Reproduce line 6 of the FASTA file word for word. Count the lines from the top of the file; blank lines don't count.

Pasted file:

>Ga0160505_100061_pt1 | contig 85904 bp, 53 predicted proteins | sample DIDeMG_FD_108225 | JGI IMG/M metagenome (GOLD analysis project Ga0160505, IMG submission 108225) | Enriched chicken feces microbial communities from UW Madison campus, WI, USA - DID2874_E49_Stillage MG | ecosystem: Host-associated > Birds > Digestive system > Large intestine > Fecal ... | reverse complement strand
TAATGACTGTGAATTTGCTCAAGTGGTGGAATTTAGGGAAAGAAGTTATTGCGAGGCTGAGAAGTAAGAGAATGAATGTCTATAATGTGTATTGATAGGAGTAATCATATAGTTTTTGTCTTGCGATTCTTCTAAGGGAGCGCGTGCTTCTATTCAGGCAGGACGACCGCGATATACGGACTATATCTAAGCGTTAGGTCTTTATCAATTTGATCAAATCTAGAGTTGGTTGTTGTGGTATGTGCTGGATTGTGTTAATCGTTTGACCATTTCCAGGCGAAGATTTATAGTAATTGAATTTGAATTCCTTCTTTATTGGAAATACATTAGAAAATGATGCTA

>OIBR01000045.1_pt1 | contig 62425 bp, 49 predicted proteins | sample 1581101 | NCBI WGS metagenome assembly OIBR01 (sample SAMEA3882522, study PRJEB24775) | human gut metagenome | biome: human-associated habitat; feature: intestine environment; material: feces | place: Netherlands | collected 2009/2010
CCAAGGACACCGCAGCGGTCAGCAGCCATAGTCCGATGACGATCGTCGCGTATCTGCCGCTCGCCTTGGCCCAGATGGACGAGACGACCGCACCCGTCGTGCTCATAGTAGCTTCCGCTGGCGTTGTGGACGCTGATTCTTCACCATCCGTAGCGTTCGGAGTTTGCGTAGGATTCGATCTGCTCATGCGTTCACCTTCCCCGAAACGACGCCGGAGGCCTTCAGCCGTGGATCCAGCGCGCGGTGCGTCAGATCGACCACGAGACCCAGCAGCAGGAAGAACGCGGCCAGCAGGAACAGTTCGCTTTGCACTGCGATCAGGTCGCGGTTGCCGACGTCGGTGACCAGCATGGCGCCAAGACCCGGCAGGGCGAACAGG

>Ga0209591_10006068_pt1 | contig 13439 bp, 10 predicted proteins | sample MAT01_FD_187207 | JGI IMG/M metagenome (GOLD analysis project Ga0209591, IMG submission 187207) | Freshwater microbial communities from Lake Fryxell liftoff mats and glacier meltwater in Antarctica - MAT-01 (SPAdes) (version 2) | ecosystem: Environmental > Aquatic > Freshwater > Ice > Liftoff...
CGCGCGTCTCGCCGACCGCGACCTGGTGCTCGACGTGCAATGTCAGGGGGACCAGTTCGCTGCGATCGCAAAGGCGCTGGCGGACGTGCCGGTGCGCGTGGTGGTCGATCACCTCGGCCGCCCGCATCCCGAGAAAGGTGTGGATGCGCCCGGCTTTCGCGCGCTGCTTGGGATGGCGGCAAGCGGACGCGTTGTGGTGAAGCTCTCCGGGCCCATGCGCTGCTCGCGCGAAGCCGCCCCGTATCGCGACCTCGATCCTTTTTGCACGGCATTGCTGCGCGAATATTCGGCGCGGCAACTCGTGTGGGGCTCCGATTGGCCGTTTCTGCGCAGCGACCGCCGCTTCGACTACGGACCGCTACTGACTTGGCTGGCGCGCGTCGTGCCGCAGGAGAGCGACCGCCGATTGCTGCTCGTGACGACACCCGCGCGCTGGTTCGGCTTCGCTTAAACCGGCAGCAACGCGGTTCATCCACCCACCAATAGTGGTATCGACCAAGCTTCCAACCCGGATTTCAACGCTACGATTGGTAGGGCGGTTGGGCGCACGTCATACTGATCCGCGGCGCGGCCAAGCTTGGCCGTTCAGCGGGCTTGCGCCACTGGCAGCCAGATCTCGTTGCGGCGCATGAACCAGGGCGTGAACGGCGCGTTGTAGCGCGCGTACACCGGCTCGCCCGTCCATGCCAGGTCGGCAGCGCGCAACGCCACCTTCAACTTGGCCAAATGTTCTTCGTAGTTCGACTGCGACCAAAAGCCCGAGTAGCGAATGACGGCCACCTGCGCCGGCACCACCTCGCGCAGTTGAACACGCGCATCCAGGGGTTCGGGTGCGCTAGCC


CGCGCGTCTCGCCGACCGCGACCTGGTGCTCGACGTGCAATGTCAGGGGGACCAGTTCGCTGCGATCGCAAAGGCGCTGGCGGACGTGCCGGTGCGCGTGGTGGTCGATCACCTCGGCCGCCCGCATCCCGAGAAAGGTGTGGATGCGCCCGGCTTTCGCGCGCTGCTTGGGATGGCGGCAAGCGGACGCGTTGTGGTGAAGCTCTCCGGGCCCATGCGCTGCTCGCGCGAAGCCGCCCCGTATCGCGACCTCGATCCTTTTTGCACGGCATTGCTGCGCGAATATTCGGCGCGGCAACTCGTGTGGGGCTCCGATTGGCCGTTTCTGCGCAGCGACCGCCGCTTCGACTACGGACCGCTACTGACTTGGCTGGCGCGCGTCGTGCCGCAGGAGAGCGACCGCCGATTGCTGCTCGTGACGACACCCGCGCGCTGGTTCGGCTTCGCTTAAACCGGCAGCAACGCGGTTCATCCACCCACCAATAGTGGTATCGACCAAGCTTCCAACCCGGATTTCAACGCTACGATTGGTAGGGCGGTTGGGCGCACGTCATACTGATCCGCGGCGCGGCCAAGCTTGGCCGTTCAGCGGGCTTGCGCCACTGGCAGCCAGATCTCGTTGCGGCGCATGAACCAGGGCGTGAACGGCGCGTTGTAGCGCGCGTACACCGGCTCGCCCGTCCATGCCAGGTCGGCAGCGCGCAACGCCACCTTCAACTTGGCCAAATGTTCTTCGTAGTTCGACTGCGACCAAAAGCCCGAGTAGCGAATGACGGCCACCTGCGCCGGCACCACCTCGCGCAGTTGAACACGCGCATCCAGGGGTTCGGGTGCGCTAGCC